Future TSA: Track All ‘Daily Travels To Work, Grocery Stores & Social Events
While the TSA can’t explain why invasive patdowns without probable cause are legal, that isn’t stopping TSA from future plans to track all your daily travels, anywhere you go, from work, to stores, or even when you go out to play.
When the TSA was asked to provide legal reasons that definitely spelled out why physically invasive patdowns are legal, without any probable cause, not one TSA person had an answer. There was no legal documentation for enhanced patdowns other than it serves “the essential administrative purpose.”
Peep show, police state or privacy invasion, patdowns and body scans are not just in airports. EPIC said DHS is refusing to disclose details of mobile body scanner technology. In fact, in answer to EPIC’s FOIA request, DHS handed over “several papers that were completely redacted.”
Meanwhile at airports, the TSA is rolling out “less-invasive gingerbread man” body scanners to a tune of $2.7 million for 240 machines. At this point, I don’t think skinnier versions of the Pillsbury Doughboy via kinder and gentler naked body scans are going to placate people who are secretly murmuring that America is truly becoming a police state. Spending countless billions of dollars on all this ‘security theater’ makes it look like the TSA is “doing their best to ensure that if there’s a terrorist attack the public doesn’t blame the TSA for missing it.”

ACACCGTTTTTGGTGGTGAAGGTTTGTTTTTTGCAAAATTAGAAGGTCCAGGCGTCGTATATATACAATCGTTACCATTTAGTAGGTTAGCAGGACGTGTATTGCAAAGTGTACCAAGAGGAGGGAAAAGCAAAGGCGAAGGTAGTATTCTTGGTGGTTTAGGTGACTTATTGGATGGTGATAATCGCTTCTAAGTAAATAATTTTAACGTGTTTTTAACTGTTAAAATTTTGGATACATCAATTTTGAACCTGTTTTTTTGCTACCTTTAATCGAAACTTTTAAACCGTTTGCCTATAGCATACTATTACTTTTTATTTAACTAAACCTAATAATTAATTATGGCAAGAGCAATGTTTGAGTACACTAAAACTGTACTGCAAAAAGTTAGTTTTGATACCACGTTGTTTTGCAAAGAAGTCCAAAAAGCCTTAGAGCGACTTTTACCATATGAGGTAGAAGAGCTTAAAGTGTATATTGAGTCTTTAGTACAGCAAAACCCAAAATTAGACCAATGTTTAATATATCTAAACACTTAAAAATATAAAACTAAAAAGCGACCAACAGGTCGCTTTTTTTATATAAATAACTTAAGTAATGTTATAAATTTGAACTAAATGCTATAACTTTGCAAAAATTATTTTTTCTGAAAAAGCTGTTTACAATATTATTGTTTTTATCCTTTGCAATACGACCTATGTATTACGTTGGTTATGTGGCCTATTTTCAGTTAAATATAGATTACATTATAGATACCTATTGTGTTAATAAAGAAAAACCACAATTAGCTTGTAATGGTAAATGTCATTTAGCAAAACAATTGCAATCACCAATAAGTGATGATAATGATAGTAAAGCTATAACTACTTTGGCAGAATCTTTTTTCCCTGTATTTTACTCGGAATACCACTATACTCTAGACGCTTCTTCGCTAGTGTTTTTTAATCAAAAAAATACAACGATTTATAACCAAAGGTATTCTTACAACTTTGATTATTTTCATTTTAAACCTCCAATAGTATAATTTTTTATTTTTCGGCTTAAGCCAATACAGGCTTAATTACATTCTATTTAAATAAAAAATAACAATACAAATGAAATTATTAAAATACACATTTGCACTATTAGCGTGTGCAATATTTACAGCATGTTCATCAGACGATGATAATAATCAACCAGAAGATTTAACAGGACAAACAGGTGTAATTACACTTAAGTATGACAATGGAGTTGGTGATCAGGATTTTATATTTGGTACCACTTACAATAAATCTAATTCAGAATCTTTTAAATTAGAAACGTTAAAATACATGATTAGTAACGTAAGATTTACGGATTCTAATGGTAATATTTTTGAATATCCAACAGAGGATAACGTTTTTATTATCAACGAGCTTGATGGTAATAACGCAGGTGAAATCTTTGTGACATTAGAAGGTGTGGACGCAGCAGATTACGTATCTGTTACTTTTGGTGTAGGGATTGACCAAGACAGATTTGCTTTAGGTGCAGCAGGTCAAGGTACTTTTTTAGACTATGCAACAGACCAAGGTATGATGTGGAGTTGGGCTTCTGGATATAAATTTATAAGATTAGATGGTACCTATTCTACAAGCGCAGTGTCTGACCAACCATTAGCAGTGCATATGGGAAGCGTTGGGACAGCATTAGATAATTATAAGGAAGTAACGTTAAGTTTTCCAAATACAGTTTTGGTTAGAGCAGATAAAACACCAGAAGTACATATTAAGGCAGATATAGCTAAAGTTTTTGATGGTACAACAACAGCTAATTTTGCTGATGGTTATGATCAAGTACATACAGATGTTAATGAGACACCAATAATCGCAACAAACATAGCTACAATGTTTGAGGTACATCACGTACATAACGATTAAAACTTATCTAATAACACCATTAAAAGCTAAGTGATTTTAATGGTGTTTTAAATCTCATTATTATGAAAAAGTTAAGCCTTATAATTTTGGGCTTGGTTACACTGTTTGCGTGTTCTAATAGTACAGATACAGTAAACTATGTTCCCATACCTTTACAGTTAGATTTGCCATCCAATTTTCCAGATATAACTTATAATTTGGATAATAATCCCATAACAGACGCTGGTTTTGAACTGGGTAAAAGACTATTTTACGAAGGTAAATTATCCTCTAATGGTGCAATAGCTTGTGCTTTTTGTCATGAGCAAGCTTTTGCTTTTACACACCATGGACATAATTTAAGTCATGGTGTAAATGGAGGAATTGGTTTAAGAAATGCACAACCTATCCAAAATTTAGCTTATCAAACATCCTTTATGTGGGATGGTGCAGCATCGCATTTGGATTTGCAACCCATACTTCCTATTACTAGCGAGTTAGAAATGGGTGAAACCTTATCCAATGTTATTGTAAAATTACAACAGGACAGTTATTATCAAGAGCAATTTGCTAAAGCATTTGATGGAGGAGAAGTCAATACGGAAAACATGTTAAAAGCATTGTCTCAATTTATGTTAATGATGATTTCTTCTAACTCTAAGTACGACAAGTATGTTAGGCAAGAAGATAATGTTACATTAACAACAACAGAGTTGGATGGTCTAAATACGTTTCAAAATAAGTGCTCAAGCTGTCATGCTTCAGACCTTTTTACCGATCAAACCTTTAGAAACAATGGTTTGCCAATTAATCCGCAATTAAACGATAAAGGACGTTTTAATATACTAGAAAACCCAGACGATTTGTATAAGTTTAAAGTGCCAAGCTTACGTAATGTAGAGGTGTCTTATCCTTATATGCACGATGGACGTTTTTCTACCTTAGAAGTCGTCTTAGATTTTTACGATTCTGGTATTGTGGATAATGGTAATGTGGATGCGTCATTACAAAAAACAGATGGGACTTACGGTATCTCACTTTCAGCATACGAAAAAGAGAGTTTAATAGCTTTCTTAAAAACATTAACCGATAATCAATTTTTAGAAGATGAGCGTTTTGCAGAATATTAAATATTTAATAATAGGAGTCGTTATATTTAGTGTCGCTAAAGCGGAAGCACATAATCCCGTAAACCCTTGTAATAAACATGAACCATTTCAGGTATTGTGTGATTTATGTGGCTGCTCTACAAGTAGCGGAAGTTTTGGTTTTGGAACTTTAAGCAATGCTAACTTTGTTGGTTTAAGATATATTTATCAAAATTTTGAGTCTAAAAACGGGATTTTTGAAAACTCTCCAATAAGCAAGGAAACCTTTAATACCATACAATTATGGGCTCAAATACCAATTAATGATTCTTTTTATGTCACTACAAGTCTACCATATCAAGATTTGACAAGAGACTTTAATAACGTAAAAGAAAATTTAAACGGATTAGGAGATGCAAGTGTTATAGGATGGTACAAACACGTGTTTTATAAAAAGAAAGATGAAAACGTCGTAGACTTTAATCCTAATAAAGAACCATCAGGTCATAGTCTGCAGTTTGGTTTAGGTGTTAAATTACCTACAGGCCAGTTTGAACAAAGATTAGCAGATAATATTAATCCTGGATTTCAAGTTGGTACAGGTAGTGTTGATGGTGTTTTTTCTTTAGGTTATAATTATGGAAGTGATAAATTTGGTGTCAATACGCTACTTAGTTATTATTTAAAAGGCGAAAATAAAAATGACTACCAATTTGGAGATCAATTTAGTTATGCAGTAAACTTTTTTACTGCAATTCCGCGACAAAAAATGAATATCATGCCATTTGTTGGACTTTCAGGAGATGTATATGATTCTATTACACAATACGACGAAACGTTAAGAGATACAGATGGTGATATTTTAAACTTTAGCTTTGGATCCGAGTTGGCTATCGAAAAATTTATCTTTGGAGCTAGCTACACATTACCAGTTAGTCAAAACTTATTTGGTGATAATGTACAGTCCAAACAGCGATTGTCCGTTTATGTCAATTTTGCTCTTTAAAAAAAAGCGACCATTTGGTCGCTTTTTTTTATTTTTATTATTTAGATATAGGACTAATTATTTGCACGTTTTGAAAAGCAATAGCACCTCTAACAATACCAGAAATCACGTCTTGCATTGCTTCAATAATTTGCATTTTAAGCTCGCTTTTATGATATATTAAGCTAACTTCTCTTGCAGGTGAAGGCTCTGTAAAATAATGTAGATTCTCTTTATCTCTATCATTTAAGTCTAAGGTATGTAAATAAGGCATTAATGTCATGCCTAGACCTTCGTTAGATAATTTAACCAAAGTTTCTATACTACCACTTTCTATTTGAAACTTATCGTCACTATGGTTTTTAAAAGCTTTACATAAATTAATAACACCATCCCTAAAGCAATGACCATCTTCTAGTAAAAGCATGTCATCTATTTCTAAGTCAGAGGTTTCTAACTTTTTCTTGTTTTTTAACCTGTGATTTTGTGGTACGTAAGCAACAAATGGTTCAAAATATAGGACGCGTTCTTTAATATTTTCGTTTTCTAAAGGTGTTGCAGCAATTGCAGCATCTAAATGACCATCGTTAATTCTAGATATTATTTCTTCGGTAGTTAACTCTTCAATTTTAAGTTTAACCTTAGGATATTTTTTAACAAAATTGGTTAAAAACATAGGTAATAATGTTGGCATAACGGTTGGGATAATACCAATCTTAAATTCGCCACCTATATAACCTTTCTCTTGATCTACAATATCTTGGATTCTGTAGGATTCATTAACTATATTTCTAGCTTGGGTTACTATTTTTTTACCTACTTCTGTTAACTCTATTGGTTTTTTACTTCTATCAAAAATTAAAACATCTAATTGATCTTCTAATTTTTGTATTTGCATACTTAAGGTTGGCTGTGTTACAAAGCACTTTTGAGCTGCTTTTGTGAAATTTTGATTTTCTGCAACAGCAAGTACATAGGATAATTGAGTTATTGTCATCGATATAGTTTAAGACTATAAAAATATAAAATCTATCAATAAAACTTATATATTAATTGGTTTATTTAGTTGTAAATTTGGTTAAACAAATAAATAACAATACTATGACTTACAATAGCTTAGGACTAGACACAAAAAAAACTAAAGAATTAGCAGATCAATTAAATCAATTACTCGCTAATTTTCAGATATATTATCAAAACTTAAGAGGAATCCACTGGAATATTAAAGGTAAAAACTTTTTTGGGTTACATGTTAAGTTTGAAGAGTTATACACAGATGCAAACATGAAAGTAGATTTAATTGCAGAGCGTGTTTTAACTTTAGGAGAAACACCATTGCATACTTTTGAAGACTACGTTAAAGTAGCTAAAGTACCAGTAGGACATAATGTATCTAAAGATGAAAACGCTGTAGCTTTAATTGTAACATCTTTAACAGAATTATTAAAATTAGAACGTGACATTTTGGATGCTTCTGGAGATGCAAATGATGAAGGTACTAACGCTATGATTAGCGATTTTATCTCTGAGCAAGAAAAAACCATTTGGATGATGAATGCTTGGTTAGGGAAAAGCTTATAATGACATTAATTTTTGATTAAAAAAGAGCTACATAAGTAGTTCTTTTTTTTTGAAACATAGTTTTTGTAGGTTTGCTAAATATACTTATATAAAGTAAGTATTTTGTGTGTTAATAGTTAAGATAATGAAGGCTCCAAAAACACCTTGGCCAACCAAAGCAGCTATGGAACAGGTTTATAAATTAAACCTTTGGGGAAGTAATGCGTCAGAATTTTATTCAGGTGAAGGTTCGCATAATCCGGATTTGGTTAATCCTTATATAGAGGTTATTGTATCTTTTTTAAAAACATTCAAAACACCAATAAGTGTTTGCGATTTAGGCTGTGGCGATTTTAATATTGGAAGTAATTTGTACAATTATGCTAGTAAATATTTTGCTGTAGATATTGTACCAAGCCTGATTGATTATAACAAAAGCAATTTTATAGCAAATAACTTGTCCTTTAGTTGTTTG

According to TSA Blogger Bob, in the 10 years after 9/11, there have been vast improvements and new technology as well as a “professionalized workforce” of Transportation Security Officers. Professional as in claiming no more enhanced groping of children under 12, only to break that promise and seemingly molest this little boy dressed as Spiderman?
The Los Angeles Times reported on TSA launching a behavior-detection program at Boston’s Logan International Airport. These TSA officers received a whopping two weeks of training and are supposed to ask each passenger a “few” questions “in an effort to detect suspicious behavior.” Doesn’t this seem like yet another strike at your privacy? Some people are stressed or even nervous when they are traveling. What if you don’t feel like talking or being questioned? Is this too going to become yet another TSA-mandated “you will answer if you want the privilege of flying?”